Friday, June 15, 2012

Remembering my Father

    Today is my father’s birthday. Born on April 9, 1933, Dominador Tumamak Tabucanon would have been 79 years old had his life not ended 30 years ago. He was a remarkable man. I miss him more than I could express. I wish I could write a longer piece about him, maybe someday. For now, its just scribbled tidbits on the life and times of the man. If you have recollections of him, would be happy to know.
    There are three things I would like to say about Papa: 1) much like many Filipino parents he made sure we got good education, 2) how he dealt with his fellow men, and 3) love for family, both his nuclear and larger family.
1. Education. Papa was a stickler for academic propriety and excellence. He corrected my use of "trucking" to refer to buses that passengers use in going to Manila: " 'Trucking' is for cargoes, not people."Yes, people and things are not the same. He also made sure that we read, andbought books for us. He was himself a well-informed person who regularly read papers and the Reader's Digest. His long-standing rule in the house was those who read do not do house work. I took advantange of this "law", that up to this day I do not know how to cook! I guess, every good law has its downside. Papa's education was anchored on loyalty. Many may not agree, but in my case it worked. For instance, he insisted I (and Vilma) do my high school at Western for he studied there, and it worked forhim (e.g. he became a lawyer). Logically, this is incorrect. What was good forhim, may not suit his children. Its like saying I went to this mountain school barefoot, you do the same. Yet Papa's insistence on my sticking it out with Western paid off for when the school opened its law school they took me in as dean. That's loyalty and Papa's foresight in action.
2. Fellow men. Papa had an exceptionally high social intelligence.This did not always sit well with Mama who wanted a quieter and more domesticatedhousehold. During Papa’s time ours was an open house. The trip from Ormoc toTinag-an was an odyssey of sorts by stopping by, drinking, eating and talking with his clients and friends. I developed some kind of social phobia after theexperience. Yet, if there was one thing Papa cannot be faulted, it was hisability to connect with people: people of all shapes and sizes, denomination,  persuasion, sexual orientation and economic standing. He was one of the few individuals I know who does not know how to discriminate. He was loved by the people in return. His love was universal and cosmopolitan. When TV was new in the villageand some households charged fees for a view, he said our TV should be free; sowith the beach house in Tinag-an.  He said that should be for free use by the community.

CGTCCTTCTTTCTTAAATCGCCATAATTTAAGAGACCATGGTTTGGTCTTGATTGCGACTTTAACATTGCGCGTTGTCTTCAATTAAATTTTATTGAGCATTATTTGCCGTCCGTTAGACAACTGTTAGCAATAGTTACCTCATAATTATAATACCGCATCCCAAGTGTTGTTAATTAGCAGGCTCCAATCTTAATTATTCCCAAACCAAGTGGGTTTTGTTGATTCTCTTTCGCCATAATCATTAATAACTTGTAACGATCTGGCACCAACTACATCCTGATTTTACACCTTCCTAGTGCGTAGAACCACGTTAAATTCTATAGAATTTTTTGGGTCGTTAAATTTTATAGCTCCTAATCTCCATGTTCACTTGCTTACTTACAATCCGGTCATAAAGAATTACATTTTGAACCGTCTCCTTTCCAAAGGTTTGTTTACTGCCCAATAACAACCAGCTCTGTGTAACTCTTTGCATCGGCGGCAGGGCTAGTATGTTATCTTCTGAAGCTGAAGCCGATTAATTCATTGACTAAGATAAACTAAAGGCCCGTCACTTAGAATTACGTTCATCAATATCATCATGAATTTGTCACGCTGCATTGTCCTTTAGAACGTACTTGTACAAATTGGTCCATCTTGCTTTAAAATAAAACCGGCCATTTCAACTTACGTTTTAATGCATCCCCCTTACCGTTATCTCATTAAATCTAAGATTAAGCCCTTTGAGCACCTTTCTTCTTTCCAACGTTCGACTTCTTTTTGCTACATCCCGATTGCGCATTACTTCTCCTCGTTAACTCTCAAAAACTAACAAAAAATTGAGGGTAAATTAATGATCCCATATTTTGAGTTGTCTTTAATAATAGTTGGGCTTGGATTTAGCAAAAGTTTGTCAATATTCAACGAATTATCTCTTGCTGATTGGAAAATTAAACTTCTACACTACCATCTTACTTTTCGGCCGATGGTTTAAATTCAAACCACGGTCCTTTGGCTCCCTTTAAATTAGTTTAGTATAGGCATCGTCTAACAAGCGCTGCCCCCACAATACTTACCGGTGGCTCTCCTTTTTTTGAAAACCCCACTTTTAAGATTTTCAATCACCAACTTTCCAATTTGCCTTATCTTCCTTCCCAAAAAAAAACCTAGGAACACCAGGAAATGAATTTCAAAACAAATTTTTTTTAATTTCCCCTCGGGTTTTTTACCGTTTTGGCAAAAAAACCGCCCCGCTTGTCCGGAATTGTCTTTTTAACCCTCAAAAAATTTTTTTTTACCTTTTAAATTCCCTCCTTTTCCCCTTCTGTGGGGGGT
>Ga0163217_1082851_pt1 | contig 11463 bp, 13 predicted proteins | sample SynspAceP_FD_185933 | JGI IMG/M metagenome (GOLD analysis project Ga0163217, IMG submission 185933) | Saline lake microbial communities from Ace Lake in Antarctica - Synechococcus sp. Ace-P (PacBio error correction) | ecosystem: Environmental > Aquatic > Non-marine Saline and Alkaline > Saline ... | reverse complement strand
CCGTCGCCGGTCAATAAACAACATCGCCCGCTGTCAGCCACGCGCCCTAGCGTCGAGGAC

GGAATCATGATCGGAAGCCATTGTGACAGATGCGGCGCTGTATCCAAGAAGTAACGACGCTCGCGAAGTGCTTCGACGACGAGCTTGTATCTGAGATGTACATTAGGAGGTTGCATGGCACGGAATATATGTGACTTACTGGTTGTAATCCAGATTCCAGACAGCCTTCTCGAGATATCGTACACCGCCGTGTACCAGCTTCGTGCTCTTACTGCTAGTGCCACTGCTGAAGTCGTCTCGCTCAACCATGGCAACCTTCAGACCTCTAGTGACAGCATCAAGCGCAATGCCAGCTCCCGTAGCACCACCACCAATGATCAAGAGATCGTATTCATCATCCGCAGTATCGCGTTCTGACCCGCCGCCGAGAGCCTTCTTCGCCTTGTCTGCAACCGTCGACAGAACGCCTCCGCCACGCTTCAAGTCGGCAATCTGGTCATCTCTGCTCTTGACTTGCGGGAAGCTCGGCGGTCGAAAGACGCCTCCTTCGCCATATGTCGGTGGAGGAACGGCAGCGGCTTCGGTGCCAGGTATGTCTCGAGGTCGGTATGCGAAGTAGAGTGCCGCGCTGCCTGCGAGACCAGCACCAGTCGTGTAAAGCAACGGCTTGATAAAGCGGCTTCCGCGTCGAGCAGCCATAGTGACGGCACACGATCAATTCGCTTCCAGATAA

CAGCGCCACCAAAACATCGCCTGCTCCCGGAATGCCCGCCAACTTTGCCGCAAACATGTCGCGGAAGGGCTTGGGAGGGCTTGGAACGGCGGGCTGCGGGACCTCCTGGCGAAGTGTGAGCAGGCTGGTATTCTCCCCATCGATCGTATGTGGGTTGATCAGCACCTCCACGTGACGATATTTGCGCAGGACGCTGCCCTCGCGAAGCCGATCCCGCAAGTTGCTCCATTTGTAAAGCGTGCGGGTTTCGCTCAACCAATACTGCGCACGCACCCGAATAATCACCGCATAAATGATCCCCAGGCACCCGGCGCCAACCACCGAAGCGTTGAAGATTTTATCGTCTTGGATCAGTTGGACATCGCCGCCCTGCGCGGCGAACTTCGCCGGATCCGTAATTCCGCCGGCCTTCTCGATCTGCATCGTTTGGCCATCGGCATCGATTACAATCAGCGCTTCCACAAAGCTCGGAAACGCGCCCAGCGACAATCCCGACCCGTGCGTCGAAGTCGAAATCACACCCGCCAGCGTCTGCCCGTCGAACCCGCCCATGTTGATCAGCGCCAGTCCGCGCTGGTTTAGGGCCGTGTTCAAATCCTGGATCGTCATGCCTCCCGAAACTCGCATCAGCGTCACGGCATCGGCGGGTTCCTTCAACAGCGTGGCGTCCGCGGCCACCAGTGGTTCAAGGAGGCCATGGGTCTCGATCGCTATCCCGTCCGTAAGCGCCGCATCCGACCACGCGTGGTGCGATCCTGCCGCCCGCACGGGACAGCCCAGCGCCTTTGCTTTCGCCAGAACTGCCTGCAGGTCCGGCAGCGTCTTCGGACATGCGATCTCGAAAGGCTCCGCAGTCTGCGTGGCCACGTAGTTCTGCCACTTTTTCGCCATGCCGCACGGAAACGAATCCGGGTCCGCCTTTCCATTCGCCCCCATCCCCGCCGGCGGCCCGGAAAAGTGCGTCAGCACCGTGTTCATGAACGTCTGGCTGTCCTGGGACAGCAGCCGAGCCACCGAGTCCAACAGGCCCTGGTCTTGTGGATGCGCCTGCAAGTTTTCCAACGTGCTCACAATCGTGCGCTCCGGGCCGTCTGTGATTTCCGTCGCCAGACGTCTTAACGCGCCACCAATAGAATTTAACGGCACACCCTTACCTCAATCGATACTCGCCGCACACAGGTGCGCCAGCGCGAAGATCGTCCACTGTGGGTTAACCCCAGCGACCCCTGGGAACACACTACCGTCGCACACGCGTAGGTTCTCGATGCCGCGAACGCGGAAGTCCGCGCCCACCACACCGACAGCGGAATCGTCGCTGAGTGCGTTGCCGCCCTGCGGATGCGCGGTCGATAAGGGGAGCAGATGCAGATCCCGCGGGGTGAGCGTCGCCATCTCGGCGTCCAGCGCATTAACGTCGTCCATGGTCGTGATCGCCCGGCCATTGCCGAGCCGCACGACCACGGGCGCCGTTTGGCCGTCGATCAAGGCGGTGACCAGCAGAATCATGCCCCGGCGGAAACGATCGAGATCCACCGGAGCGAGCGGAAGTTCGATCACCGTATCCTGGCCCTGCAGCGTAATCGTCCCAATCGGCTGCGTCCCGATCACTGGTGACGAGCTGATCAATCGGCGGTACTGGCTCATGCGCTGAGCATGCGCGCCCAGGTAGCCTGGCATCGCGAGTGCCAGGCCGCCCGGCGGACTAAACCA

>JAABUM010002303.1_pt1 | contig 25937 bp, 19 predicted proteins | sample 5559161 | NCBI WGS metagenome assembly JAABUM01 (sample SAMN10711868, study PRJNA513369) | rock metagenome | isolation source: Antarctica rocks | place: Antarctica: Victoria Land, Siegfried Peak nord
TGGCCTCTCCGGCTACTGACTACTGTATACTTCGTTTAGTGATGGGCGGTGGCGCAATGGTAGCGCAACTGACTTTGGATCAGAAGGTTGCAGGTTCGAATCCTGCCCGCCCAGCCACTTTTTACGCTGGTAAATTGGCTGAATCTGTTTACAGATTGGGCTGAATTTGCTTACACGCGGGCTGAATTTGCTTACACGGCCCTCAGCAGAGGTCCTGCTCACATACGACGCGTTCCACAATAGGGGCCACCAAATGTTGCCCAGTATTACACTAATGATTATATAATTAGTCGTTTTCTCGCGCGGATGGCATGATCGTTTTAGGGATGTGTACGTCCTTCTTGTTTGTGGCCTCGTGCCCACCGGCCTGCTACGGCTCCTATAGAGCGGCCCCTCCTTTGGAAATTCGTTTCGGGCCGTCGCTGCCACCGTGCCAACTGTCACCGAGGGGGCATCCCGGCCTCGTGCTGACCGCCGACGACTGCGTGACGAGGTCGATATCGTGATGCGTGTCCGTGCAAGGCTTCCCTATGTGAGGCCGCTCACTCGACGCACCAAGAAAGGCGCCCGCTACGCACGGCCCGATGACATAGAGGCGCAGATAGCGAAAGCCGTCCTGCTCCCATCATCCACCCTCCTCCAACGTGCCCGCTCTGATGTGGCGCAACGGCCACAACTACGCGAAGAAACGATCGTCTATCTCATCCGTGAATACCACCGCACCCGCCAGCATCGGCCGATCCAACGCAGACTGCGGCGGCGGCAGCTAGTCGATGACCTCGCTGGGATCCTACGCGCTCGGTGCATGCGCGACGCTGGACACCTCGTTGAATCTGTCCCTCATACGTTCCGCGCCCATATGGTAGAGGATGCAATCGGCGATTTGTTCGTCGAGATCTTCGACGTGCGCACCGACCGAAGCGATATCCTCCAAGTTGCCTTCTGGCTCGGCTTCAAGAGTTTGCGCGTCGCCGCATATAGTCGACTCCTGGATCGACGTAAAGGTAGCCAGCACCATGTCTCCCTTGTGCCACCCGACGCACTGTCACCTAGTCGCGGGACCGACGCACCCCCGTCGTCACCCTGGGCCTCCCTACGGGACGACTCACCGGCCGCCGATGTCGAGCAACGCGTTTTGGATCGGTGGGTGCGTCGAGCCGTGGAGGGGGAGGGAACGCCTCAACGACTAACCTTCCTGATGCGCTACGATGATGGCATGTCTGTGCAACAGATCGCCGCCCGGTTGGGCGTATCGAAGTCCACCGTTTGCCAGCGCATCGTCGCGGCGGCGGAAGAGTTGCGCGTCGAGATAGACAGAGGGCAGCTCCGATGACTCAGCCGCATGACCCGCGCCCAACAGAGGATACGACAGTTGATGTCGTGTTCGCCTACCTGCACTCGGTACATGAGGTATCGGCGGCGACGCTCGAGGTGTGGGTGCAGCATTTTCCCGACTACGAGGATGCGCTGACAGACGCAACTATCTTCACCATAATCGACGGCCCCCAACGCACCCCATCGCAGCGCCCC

3. Family. Papa loved his family, his wife, children, brothers and sisters, uncles and aunts, and cousins galore. It was a love that radiated through and through, and I don’t know how he did it but he seemed to have memorized the names of each and every cousin of his including their spouses, children and grandchildren. My shy and private nature is but a speck of that genius of knowing one's exact family interconnections to the dot. He does not distinguish between blood cousins and cousins by virtue of his marriage. When Dodok, who was Mama’s first cousin had Aplastic Anemia, Papa spearheaded the line up of blood donors and offered him  a room in Ormoc (had it painted and screened). Papa was loved by his larger family in return. He treasured gifts and made sure we knew who gave what to him: his law books, office table (the one with DTT initials that looked like they were bullet holes), and cabinet were given. He treasured the Samsonite bag given by his sisters, and was proud of the dollar check gifts he received from his family in America which he would divide among us, his children, by ratio and proportion according to age. And that suited me, being the eldest, but then I did not choose to be born first.
    All in all, Papa’s was a life well lived. He was a good man, and a kind man, to his family and the community.  I am happy to have met and interacted with him, enough to recollect some of the many good things he did. For my part, I have dedicated some of my important life works and projects in his name and memory.
    Papa, I hope wherever you are that you are happy:  All your children have married and they have their own children now. Life goes on. You have not failed us: you were a good father and person to all of us.
Sydney 9 April 2012

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